previous values. In a few cases, where the
Popularity value equals N/A, only the Simplicity
and Impact numbers are averaged.

So, what are the exceptionally high Impact values supplied in some specific cases in Chapters 10 and 14? Imagine an attack that may lead to thousands of networks being compromised or large segments of the Internet losing connectivity or having their traffic redirected by crackers. It is clear that the impact of such an attack would be much higher than gaining enable on a single host or redirecting and intercepting network traffic on a small LAN. At the same time, attacks of such scale are neither common nor easy to execute without having a significant level of skill and knowledge. Thus, their Popularity and Simplicity values would be quite low, and even if the Impact value equals 10, the overall Risk Rating is going to be lower, as compared to easier to execute attacks that do not present a fraction of the threat. This does not represent a real-world situation, and a logical solution to rectify this problem is to inflate the underrated Impact field value, so that the overall Risk Rating is at the maximum or, at least, close to it.

We have also use these visually enhanced icons to highlight specific details and suggestions, where we deem it necessary:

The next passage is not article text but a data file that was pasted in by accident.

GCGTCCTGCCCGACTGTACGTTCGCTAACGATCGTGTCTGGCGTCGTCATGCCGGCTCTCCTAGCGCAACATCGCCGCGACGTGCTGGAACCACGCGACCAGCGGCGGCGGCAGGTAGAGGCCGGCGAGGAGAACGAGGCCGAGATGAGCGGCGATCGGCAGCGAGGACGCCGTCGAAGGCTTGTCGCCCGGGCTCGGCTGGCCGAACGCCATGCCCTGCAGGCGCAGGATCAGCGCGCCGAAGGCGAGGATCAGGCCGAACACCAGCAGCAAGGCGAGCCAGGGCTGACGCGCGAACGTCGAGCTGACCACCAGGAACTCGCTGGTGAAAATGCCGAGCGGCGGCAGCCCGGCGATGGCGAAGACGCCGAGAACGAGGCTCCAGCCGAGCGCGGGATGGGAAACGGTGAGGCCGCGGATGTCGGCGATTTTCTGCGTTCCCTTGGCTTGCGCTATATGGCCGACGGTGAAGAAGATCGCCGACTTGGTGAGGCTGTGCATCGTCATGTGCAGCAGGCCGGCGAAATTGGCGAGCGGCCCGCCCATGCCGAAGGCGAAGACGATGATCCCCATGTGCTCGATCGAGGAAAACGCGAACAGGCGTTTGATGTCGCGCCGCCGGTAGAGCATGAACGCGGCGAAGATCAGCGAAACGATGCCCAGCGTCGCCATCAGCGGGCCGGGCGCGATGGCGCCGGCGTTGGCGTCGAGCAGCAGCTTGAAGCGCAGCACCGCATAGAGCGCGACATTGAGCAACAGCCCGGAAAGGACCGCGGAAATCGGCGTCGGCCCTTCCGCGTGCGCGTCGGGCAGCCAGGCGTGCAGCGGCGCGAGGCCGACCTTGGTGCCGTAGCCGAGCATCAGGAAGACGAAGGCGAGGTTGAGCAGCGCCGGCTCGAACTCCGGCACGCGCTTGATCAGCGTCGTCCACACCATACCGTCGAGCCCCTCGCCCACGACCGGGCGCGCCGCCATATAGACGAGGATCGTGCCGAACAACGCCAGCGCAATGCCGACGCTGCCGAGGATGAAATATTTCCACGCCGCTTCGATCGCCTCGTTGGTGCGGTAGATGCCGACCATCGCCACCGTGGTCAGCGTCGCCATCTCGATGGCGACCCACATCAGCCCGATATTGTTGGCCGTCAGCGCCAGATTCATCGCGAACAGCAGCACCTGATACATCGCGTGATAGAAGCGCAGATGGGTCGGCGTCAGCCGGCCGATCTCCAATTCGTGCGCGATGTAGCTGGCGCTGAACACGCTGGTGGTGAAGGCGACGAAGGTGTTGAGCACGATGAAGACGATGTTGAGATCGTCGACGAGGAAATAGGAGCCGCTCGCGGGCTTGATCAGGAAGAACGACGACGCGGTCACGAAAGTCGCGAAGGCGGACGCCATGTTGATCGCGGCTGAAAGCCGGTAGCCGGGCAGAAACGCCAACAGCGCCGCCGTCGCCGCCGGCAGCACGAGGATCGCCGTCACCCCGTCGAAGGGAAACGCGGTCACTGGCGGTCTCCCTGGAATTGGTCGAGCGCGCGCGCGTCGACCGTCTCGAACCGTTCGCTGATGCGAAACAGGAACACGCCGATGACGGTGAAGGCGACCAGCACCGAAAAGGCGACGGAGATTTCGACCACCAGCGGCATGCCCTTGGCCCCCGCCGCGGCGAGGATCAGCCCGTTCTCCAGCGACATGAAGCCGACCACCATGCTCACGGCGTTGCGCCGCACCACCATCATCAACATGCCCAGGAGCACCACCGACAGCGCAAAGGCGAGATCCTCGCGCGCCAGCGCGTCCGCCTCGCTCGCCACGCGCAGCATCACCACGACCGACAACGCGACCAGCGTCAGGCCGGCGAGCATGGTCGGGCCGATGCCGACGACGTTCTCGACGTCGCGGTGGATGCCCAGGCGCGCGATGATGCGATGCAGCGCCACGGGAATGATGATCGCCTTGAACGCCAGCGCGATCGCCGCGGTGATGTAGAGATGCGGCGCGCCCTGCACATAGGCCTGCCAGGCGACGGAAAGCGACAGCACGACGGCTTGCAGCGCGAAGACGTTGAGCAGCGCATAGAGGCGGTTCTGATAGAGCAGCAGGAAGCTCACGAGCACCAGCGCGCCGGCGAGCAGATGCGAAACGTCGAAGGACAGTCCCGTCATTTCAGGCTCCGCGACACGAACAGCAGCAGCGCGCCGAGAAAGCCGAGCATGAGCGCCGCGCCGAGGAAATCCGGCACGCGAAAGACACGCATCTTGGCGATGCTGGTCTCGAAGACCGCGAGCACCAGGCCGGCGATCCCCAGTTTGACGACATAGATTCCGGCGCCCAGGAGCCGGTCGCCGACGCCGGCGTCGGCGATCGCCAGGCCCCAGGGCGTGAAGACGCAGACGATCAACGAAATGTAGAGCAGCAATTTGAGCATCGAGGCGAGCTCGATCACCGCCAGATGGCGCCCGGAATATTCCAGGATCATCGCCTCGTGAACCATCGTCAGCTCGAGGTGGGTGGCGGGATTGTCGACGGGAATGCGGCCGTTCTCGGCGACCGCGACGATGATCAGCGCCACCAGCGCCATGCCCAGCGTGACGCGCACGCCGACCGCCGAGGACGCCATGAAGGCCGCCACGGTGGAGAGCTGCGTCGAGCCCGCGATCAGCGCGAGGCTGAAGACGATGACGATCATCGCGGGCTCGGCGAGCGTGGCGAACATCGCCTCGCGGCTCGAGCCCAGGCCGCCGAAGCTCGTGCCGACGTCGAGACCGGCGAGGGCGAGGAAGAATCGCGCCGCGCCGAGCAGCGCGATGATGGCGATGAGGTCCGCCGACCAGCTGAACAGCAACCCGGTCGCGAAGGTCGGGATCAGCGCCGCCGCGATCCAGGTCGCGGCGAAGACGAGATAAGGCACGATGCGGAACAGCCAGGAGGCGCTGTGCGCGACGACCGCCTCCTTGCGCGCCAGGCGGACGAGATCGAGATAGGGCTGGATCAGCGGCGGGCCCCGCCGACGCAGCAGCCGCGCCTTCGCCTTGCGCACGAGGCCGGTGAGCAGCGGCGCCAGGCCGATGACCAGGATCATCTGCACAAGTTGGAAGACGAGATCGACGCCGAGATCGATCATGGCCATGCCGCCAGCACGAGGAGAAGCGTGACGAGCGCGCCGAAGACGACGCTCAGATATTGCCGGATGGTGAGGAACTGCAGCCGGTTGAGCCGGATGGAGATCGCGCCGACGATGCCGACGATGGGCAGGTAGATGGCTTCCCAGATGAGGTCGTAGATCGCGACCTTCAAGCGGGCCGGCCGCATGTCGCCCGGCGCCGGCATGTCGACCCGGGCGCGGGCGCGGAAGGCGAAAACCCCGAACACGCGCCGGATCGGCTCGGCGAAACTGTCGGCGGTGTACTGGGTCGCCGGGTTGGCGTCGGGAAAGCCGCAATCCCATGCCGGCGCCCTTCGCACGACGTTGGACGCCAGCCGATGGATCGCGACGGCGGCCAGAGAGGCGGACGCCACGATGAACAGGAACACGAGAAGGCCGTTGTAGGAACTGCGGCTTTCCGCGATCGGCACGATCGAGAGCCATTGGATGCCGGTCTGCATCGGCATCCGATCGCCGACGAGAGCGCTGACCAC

image from book

This is a countermeasure icon.

Countermeasure 

Where appropriate, we have tried to provide different types of attack countermeasures for different Cisco platforms, not just the IOS routers. Such countermeasures can be full (upgrading the vulnerable software or using a more secure network protocol) or temporary (reconfiguring the device to shut down the vulnerable service, option, or protocol). We always recommend that you follow the full countermeasure solution; however, we do recognize that due to hardware restrictions, this may not be possible every time. In such a situation, both temporary and incomplete countermeasures are better than nothing. An incomplete countermeasure is a safeguard that only slows down the attacker and can be bypassedfor example, a standard access list can be bypassed via IP spoofing, man-in-the-middle, and session hijacking attacks. In the book, we always state whether the countermeasure is incomplete and can be circumvented by crackers.

The Companion Web Site

Expressing great care about the precious time of the reader, we have created a separate online resource specifically for the book. It contains the collection of the new code mentioned in the book and not available anywhere else. As to the rest of the utilities covered in the book, each one of them has an annotated URL directing you to its home site. In case the future support of the utility is stopped by the maintainer, we will make the latest copy available at http://www.hackingexposedcisco.com , so you won't encounter a description of a nonexisting tool in the book. We also plan to post any relevant future observations and ideas at this web site.



Hacking Exposed Cisco Networks
Hacking Exposed Cisco Networks: Cisco Security Secrets & Solutions
ISBN: 0072259175
EAN: 2147483647
Year: 2005
Pages: 117